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Effectiveness of Nonpublic Report Cards for Reducing Trauma Mortality

Effectiveness of Nonpublic Report Cards for Reducing Trauma Mortality ImportanceAn Institute of Medicine report on patient safety that cited medical errors as the 8th leading cause of death fueled demand to use quality measurement as a catalyst for improving health care quality. ObjectiveTo determine whether providing hospitals with benchmarking information on their risk-adjusted trauma mortality outcomes will decrease mortality in trauma patients. Design, Setting, and ParticipantsHospitals were provided confidential reports of their trauma risk–adjusted mortality rates using data from the National Trauma Data Bank. Regression discontinuity modeling was used to examine the impact of nonpublic reporting on in-hospital mortality in a cohort of 326 206 trauma patients admitted to 44 hospitals, controlling for injury severity, patient case mix, hospital effects, and preexisting time trends. Main Outcomes and MeasuresIn-hospital mortality rates. ResultsPerformance benchmarking was not significantly associated with lower in-hospital mortality (adjusted odds ratio [AOR], 0.89; 95% CI, 0.68-1.16; P = .39). Similar results were obtained in secondary analyses after stratifying patients by mechanism of trauma: blunt trauma (AOR, 0.91; 95% CI, 0.69-1.20; P = .51) and penetrating trauma (AOR, 0.75; 95% CI, 0.44-1.28; P = .29). We also did not find a significant association between nonpublic reporting and in-hospital mortality in either low-risk (AOR, 0.84; 95% CI, 0.57-1.25; P = .40) or high-risk (AOR, 0.88; 95% CI, 0.67-1.17; P = .38) patients. Conclusions and RelevanceNonpublic reporting of hospital risk-adjusted mortality rates does not lead to improved trauma mortality outcomes. The findings of this study may prove useful to the American College of Surgeons as it moves ahead to further develop and expand its national trauma benchmarking program. http://www.deepdyve.com/assets/images/DeepDyve-Logo-lg.png JAMA Surgery American Medical Association

Effectiveness of Nonpublic Report Cards for Reducing Trauma Mortality

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Publisher
American Medical Association
Copyright
Copyright 2014 American Medical Association. All Rights Reserved. Applicable FARS/DFARS Restrictions Apply to Government Use.
ISSN
2168-6254
eISSN
2168-6262
DOI
10.1001/jamasurg.2013.3977
pmid
24336907
Publisher site
See Article on Publisher Site

Abstract

ImportanceAn Institute of Medicine report on patient safety that cited medical errors as the 8th leading cause of death fueled demand to use quality measurement as a catalyst for improving health care quality. ObjectiveTo determine whether providing hospitals with benchmarking information on their risk-adjusted trauma mortality outcomes will decrease mortality in trauma patients. Design, Setting, and ParticipantsHospitals were provided confidential reports of their trauma risk–adjusted mortality rates using data from the National Trauma Data Bank. Regression discontinuity modeling was used to examine the impact of nonpublic reporting on in-hospital mortality in a cohort of 326 206 trauma patients admitted to 44 hospitals, controlling for injury severity, patient case mix, hospital effects, and preexisting time trends. Main Outcomes and MeasuresIn-hospital mortality rates. ResultsPerformance benchmarking was not significantly associated with lower in-hospital mortality (adjusted odds ratio [AOR], 0.89; 95% CI, 0.68-1.16; P = .39). Similar results were obtained in secondary analyses after stratifying patients by mechanism of trauma: blunt trauma (AOR, 0.91; 95% CI, 0.69-1.20; P = .51) and penetrating trauma (AOR, 0.75; 95% CI, 0.44-1.28; P = .29). We also did not find a significant association between nonpublic reporting and in-hospital mortality in either low-risk (AOR, 0.84; 95% CI, 0.57-1.25; P = .40) or high-risk (AOR, 0.88; 95% CI, 0.67-1.17; P = .38) patients. Conclusions and RelevanceNonpublic reporting of hospital risk-adjusted mortality rates does not lead to improved trauma mortality outcomes. The findings of this study may prove useful to the American College of Surgeons as it moves ahead to further develop and expand its national trauma benchmarking program.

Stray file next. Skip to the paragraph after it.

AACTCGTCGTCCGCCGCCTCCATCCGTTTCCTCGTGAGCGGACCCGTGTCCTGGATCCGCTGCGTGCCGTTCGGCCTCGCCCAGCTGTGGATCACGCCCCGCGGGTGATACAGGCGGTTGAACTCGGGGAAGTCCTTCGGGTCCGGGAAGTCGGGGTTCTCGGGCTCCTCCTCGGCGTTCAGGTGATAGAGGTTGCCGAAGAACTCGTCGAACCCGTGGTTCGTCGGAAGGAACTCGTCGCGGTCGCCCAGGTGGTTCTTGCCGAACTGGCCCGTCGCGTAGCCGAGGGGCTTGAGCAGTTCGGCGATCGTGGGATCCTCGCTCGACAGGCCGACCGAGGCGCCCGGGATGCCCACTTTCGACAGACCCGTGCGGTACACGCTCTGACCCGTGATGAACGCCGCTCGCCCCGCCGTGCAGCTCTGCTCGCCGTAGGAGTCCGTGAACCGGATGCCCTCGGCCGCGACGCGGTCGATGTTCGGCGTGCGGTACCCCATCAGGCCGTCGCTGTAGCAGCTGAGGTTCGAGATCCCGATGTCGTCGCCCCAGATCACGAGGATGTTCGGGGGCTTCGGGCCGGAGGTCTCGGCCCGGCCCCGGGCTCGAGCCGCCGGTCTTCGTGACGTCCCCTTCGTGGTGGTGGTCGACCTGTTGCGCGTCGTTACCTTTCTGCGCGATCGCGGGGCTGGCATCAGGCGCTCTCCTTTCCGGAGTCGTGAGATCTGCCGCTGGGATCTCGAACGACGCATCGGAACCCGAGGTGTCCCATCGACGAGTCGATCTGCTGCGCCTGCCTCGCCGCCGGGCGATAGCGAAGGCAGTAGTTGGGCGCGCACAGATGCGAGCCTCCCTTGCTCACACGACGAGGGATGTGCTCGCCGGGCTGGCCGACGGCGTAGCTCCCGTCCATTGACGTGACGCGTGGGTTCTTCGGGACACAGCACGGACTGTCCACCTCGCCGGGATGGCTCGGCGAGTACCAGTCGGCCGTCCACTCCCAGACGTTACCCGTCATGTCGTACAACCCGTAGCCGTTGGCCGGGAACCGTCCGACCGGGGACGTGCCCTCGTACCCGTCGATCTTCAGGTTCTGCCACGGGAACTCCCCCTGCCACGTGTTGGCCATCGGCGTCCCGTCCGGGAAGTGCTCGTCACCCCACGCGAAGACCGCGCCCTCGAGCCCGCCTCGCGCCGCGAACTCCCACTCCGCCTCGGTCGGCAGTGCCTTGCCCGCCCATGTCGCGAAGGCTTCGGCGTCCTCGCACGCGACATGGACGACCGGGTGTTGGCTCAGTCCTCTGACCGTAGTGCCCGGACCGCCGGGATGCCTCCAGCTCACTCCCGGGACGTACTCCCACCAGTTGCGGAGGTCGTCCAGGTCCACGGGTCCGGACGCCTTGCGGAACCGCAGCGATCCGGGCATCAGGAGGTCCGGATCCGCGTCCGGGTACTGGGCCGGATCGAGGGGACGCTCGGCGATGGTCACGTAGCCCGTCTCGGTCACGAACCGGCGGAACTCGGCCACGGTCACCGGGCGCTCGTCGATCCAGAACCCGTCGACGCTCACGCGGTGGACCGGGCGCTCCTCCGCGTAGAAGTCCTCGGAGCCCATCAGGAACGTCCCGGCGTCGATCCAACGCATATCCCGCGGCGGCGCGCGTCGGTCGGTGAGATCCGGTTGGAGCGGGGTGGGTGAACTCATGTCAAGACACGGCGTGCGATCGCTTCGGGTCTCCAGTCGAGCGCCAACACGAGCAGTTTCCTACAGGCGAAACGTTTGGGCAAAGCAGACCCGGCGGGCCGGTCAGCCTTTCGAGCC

Journal

JAMA SurgeryAmerican Medical Association

Published: Feb 1, 2014

References

  • Multiple imputation of missing blood pressure covariates in survival analysis.
    van Buuren, S; Boshuizen, HC; Knook, DL
  • Comparing risk-adjustment methods for provider profiling.
    DeLong, ER; Peterson, ED; DeLong, DM; Muhlbaier, LH; Hackett, S; Mark, DB
  • The NSQIP: a new frontier in surgery.
    Khuri, SF
  • Effects of the Premier Hospital Quality Incentive Demonstration on Medicare patient mortality and cost.
    Ryan, AM
  • The Trauma Quality Improvement Program of the American College of Surgeons Committee on Trauma.
    Shafi, S; Nathens, AB; Cryer, HG

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